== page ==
Methods of Shooting

The 2 basic shooting techniques are ‘swing through’ and ‘maintain lead’. Using either of these methods, the 2 factors that will hit the clay are speed of gun movement & the exact point that you pull the trigger.

Maintain lead is the most popular style for beginners. Maintain lead involves swinging your barrels through the flight path of the clay, keeping your barrels the distance in front of the target that you feel is the right amount of lead.

Swing through is a seat of the pants skill that doesn’t involve measuring the distances needed to break the clay. Instead, you swing your barrels from behind, until your natural coordination takes over and you shoot at the ideal point in time to hit it.

Basic Targets

There are seven basic types of clay targets in sporting shooting, which represent many different types of game.


Rabbit targets bounce quickly along the ground, aping a real rabbit running. The clays are stronger that standards although they are the same diameter.


Teal can be difficult to hit. They fly straight upwards very quickly, requiring a swing through technique that many find difficult. In many instances they can also be hit on the drop as well as rising.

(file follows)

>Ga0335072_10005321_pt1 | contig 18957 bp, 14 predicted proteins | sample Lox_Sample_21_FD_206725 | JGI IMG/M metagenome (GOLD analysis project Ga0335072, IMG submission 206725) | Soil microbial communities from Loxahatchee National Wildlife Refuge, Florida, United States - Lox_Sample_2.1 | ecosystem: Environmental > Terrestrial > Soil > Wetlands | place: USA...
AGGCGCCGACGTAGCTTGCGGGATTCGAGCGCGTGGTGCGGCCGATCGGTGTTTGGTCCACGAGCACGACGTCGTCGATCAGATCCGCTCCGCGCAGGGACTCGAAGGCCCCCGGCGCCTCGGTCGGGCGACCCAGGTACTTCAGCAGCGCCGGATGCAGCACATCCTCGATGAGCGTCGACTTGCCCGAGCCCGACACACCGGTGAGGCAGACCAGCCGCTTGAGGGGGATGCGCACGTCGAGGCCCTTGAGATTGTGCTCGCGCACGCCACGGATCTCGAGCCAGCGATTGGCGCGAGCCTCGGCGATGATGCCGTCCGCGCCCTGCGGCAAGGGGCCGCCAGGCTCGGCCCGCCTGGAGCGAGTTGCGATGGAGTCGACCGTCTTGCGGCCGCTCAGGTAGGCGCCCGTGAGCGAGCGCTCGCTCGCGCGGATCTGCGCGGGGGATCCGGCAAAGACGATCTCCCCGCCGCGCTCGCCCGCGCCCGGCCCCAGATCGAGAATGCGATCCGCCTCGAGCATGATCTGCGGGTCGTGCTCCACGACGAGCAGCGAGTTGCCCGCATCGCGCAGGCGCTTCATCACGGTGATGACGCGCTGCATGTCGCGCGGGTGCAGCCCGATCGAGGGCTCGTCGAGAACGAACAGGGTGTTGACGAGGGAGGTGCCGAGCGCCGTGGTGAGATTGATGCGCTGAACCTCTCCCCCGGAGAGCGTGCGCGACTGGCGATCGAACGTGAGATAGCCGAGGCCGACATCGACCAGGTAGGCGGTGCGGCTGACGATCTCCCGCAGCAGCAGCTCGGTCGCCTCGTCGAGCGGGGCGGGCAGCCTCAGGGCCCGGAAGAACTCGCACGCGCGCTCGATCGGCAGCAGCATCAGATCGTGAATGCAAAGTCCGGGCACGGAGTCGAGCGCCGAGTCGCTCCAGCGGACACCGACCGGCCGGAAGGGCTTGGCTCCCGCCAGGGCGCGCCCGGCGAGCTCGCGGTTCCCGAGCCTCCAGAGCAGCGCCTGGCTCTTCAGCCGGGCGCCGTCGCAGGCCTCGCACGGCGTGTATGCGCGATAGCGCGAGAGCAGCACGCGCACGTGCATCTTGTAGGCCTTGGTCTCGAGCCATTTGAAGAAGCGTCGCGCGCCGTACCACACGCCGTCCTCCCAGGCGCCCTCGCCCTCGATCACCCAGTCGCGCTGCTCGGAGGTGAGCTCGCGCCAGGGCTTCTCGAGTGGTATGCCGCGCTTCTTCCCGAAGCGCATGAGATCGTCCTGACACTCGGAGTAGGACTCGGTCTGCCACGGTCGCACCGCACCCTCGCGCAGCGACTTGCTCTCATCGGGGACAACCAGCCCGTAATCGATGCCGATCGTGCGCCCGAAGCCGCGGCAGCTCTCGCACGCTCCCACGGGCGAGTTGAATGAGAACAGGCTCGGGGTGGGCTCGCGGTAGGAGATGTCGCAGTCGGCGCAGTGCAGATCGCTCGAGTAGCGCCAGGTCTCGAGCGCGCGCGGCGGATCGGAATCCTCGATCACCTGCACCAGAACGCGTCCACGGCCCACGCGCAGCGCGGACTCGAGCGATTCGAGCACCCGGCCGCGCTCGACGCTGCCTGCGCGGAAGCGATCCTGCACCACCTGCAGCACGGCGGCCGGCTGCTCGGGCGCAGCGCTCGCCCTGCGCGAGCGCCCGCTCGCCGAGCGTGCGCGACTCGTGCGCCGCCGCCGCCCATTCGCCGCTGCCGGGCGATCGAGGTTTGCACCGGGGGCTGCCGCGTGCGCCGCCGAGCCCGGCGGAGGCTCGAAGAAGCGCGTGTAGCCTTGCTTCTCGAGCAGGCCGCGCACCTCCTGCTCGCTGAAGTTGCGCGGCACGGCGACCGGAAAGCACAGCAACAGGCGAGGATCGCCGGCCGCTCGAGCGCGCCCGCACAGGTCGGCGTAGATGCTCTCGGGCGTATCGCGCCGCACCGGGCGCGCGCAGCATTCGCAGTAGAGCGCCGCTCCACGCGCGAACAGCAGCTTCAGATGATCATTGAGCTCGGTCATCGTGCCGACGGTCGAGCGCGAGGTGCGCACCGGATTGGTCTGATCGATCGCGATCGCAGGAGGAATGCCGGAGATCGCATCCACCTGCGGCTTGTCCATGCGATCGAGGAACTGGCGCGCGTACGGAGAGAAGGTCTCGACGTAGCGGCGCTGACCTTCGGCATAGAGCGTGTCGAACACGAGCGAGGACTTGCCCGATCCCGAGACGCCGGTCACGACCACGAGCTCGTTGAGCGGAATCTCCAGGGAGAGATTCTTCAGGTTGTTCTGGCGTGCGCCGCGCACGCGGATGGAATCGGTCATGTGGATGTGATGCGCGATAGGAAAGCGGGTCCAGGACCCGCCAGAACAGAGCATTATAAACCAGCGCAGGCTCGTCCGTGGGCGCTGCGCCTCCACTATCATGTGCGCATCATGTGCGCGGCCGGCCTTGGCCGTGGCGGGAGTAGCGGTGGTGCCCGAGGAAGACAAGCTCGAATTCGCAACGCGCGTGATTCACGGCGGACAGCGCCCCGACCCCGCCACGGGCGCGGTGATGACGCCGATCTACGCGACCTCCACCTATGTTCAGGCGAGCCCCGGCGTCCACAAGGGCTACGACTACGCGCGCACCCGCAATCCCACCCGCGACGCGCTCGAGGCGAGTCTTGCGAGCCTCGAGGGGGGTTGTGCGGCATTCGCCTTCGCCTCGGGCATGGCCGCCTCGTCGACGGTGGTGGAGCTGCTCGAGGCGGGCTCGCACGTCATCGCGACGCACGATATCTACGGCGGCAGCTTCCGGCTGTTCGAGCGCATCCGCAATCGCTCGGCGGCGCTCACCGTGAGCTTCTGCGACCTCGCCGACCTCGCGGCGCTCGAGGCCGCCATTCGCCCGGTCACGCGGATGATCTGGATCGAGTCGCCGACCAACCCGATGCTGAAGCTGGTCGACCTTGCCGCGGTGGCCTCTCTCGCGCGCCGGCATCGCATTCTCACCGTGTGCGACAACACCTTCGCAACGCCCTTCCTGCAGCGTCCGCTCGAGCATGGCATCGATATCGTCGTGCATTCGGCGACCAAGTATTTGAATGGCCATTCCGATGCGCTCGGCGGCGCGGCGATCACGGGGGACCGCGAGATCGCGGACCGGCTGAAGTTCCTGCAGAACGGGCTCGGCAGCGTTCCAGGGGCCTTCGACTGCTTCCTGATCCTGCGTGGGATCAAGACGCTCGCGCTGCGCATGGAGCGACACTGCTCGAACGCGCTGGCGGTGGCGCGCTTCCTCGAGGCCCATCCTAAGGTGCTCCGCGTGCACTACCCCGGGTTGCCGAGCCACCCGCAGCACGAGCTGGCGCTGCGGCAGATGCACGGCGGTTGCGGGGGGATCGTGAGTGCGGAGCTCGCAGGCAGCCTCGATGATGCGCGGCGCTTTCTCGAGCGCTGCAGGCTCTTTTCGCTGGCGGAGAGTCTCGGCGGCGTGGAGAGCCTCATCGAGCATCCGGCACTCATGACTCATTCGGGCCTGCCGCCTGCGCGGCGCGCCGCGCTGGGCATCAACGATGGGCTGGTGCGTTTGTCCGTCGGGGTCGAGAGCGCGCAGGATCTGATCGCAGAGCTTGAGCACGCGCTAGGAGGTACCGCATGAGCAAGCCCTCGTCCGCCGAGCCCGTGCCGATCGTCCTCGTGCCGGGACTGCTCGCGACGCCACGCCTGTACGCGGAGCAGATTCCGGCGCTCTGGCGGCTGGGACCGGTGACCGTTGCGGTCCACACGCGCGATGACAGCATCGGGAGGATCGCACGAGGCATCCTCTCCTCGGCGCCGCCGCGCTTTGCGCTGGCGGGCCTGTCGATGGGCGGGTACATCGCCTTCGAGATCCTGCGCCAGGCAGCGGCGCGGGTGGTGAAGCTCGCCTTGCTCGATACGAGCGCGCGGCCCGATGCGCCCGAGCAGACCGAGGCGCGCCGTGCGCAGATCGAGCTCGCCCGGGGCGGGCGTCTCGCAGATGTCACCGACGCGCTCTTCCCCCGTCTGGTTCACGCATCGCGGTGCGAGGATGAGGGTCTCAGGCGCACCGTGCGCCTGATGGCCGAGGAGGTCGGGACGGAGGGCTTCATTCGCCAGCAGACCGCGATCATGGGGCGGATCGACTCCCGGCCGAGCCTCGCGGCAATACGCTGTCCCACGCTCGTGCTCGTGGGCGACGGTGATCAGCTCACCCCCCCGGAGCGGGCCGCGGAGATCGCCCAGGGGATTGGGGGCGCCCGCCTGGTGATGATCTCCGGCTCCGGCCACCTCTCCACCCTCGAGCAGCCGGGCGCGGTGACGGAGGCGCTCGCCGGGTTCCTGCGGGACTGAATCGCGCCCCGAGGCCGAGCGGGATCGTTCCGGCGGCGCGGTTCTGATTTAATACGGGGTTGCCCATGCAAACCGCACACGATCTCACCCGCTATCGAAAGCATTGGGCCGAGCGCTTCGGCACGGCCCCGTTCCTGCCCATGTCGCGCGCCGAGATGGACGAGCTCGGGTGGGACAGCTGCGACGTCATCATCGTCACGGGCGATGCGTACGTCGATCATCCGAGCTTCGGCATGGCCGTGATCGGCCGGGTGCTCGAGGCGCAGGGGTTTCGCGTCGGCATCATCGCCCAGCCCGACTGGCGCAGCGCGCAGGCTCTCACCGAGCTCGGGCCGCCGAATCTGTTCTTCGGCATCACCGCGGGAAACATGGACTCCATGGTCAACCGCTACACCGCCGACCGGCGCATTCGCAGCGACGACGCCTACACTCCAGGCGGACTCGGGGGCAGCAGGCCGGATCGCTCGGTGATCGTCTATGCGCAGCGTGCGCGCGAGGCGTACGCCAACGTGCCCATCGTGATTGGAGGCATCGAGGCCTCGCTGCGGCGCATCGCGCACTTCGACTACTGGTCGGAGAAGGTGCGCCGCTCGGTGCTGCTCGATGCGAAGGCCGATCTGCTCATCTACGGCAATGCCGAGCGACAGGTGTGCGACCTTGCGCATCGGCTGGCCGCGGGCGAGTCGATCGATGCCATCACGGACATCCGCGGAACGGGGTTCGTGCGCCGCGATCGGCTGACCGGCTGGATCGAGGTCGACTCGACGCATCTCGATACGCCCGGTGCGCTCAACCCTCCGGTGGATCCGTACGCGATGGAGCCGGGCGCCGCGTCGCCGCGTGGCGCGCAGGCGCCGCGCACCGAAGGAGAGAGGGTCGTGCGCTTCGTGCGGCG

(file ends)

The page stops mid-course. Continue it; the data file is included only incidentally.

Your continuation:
Quartering Clays

You can assess how much a clay is quartering towards or away from you by looking at where the trap is and where the target lands. This angle will affect the amount of lead the target needs.


Consistently hitting driven clays requires a consistent style of swing through. The targets replicate driven game flying towards you, and your gun barrels will hide the target just when you want to shoot.

Incoming Targets

Incoming clays take many forms, and can come from many angles, but basically head towards you, often hanging in the air before dropping to the ground. They are often taken for granted and missed through a lack of concentration.

Going Away Targets

Targets going away from you need confidence and speed so you can hit them before they are too small to break.


Loopers are commonly quite far away, and often ‘quarter’ towards or away from you for added complication. There are different techniques for breaking looping targets depending on whether you want to shoot them as they rise, as they peak, or as they are dropping.